The popular blogger Gina Holmes has her first book out this month, Crossing Oceans.
You can pre-order this novel using our carousel of recommended books on the right of the screen.
Matthew Stibbe is giving away his ebook on his website, BadLanguage.net. No, it isn’t about that. It’s called 30 Days to Better Business Writing.
With Lars going to the Festival of Nations, leaving the blog to me, and with May coming tomorrow and it being National Honesty Day today, I think I need to post a live steel combat video. Here’s one from the Skjaldborg group.
I won’t be posting as usual tonight, because I’ll be at the Viking table for the Festival of Nations at the River Centre in St. Paul today, Saturday and Sunday. Stop by if you’re in the neighborhood. I’ll be back Monday.
In another milestone in the United Nations’ march toward a finer, freer world, the world body has “elected” Iran to a seat on its Commission on the Status of Women. Here’s the story from FOX News.
NEW YORK — Without fanfare, the United Nations this week elected Iran to its Commission on the Status of Women, handing a four-year seat on the influential human rights body to a theocratic state in which stoning is enshrined in law and lashings are required for women judged “immodest.”
Let’s pause for a moment to savor the bittersweet irony of this.
It’s a classic U.N. Compromise – “We have something for everyone! For liberals, we have enthusiastic support for abortion on demand. For conservatives, we have the stoning of women. Everybody should be happy!”
It’s hard to make anything like meaningful statements about “world opinion” and “international sentiment” (which is one of the basic problems at the core of the whole U.N. enterprise), but it seems to me a lot of the world (especially Europe) is counting on perpetual Islamic hatred for the United States to keep them out of the terrorists’ sights.
But this won’t last forever. Eventually, either because America has stood firm and scared the jihadists off, or because it has succumbed to dhimmitude, Islam will turn its eyes on the rest of the non-Muslim world (or, as it’s called in the Koran, “The House of War”).
And then, “the world community” will either have to man up and defend what they think of as their values, or say goodbye to their sexual experimentation, “gay” rights, feminism, and secularism.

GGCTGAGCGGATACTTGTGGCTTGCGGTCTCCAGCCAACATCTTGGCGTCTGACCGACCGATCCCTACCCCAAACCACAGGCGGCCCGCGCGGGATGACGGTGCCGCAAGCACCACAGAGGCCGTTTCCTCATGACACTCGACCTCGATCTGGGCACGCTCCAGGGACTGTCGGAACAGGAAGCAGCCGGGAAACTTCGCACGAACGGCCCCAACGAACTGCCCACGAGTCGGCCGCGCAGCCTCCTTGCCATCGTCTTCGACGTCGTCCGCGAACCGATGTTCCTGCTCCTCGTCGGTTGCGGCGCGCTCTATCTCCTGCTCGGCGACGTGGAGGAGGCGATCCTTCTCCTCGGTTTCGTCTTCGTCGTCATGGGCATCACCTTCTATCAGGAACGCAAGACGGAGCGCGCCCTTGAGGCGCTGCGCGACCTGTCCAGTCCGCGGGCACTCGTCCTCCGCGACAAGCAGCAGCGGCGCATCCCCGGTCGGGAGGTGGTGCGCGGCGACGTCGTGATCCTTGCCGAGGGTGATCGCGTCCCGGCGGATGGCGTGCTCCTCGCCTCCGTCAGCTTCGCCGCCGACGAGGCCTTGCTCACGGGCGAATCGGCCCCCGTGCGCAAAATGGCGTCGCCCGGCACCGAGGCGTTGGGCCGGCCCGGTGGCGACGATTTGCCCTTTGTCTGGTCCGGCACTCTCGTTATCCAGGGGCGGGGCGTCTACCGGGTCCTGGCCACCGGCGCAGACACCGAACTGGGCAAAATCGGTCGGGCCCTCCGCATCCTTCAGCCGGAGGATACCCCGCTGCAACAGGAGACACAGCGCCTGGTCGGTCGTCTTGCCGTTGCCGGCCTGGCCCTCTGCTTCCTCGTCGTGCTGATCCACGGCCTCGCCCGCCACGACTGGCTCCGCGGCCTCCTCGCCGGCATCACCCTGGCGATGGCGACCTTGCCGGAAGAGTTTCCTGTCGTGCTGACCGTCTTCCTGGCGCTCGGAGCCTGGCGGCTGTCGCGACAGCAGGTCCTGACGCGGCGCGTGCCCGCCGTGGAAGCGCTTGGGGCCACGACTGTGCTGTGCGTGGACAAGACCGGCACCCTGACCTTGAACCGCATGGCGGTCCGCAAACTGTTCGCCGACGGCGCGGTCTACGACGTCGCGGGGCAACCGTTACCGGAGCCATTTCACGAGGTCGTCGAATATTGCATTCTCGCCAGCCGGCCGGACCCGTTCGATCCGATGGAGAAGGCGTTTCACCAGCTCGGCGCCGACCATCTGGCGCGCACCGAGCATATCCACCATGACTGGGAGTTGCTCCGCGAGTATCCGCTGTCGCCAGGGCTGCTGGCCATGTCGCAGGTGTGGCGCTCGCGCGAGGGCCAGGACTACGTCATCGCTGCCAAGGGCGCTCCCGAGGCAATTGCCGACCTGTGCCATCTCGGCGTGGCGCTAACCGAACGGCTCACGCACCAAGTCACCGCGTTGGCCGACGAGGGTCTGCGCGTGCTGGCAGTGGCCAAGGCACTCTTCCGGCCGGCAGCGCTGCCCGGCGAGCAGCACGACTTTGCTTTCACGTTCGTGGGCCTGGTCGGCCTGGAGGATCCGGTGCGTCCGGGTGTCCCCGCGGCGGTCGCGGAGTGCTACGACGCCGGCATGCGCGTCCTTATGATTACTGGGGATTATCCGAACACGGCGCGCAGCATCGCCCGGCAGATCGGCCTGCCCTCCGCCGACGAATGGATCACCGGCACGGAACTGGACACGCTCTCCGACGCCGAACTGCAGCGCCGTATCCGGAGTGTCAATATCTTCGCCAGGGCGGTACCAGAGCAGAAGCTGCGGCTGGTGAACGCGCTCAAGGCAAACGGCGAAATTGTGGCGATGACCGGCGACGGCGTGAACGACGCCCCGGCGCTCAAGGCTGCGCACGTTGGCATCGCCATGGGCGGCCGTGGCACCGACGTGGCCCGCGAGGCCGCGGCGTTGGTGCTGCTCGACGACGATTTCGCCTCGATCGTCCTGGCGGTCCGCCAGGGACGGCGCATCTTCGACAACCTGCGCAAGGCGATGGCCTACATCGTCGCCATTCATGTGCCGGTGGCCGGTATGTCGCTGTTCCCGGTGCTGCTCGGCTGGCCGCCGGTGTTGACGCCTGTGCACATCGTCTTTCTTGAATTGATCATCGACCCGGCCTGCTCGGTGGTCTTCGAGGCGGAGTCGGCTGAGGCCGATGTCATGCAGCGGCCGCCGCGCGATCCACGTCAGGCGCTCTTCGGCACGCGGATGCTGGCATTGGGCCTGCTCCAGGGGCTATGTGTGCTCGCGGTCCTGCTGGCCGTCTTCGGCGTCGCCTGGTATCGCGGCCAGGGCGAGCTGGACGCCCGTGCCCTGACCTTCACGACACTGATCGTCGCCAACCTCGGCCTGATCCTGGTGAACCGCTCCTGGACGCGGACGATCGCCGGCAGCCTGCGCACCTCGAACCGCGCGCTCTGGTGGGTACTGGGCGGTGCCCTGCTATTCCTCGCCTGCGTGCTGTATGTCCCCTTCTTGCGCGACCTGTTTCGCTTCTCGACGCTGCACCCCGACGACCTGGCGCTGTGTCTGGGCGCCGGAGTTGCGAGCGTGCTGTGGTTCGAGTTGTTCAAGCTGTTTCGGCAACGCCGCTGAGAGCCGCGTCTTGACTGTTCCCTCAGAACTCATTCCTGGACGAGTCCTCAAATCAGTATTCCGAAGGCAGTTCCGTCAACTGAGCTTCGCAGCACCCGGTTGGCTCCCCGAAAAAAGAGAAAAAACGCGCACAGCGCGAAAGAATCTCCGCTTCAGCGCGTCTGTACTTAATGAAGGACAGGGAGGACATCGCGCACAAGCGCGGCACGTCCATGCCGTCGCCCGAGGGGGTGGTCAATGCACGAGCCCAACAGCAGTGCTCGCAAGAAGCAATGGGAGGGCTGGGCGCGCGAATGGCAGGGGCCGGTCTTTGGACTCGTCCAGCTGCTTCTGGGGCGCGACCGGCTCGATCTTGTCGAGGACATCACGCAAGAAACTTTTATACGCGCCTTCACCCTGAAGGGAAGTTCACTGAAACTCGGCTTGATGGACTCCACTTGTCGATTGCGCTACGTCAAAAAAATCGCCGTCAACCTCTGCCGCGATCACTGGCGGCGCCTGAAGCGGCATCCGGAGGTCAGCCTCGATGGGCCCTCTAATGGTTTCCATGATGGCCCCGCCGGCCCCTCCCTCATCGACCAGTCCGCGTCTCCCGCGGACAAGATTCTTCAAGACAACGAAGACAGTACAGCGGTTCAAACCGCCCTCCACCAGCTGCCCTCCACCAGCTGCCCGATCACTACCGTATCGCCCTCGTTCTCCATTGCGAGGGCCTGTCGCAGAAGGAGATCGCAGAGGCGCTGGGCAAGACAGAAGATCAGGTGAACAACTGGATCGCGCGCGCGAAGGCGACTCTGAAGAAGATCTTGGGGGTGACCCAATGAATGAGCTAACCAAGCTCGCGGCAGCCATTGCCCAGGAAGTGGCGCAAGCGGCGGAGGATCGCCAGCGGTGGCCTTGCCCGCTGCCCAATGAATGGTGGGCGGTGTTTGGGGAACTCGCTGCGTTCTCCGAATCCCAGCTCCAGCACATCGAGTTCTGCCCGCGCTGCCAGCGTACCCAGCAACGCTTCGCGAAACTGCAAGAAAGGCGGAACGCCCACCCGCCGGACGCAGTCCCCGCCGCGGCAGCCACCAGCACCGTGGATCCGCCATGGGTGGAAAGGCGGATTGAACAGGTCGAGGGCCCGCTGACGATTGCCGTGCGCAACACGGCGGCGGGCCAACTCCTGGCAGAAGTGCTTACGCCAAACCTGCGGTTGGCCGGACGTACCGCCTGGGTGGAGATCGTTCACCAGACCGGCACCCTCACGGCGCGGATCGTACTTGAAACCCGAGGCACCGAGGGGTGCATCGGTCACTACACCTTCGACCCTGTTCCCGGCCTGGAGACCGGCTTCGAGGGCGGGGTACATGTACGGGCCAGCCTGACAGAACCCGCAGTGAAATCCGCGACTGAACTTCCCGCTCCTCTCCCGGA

It occurs to me that I probably ought not to worry as much as I do about the advances of social liberalism in America. They will almost certainly be stopped in time, either by a resurgence of Christianity in this country, or by the substitution of Shariah.
Tip: Townhall.com blog.
Bursts: The Hidden Pattern Behind Everything We Do is a guessing game from Albert-László Barabási who claims that “despite the seeming randomness of human behavior, humans actually act in very predictable patterns.” Looks like fun.
Disney to buy Greece for $120 billion – Alice Schroeder writes a column she anticipates being published in eight months:
Morgan Stanley topped 2010 global debt-and-equity league tables and broke banking records by representing Walt Disney Co. in its $120 billion acquisition of Greece.
… Already under construction are Space Mountain Olympus, the Pirates of the Aegean water theme park covering hundreds of nautical miles, the Little Mermaid Harpoon thrill ride, and “Trojan,” a multimedia adventure that the company reassured shareholders yesterday will not be adult-themed. . . . The market was filled yesterday with speculation about similar deals, including reports that Diageo Plc is in discussions with Ireland, Spain and Portugal, three countries known for their alcohol production and consumption.
And just to show that limericks aren’t all giggles:
A trio was playing the blues
When she told me, “I have to refuse.”
I swayed with the band
As I stared at my hand,
And the tickets I never would use.
It’s still April, National Poetry Month, so I am compelled by the forces of nature and nature’s stewards, your neighborhood climatologists, to post a substantive poem for your cultural enrichment. What better choice could I make than an Edward Lear limerick.
There was an Old Person whose habits,
Induced him to feed upon rabbits;
When he’d eaten eighteen,
He turned perfectly green,
Upon which he relinquished those habits.
But wait! If you act now, you can get two limericks for the price of one.
There was a Young Lady whose eyes,
Were unique as to colour and size;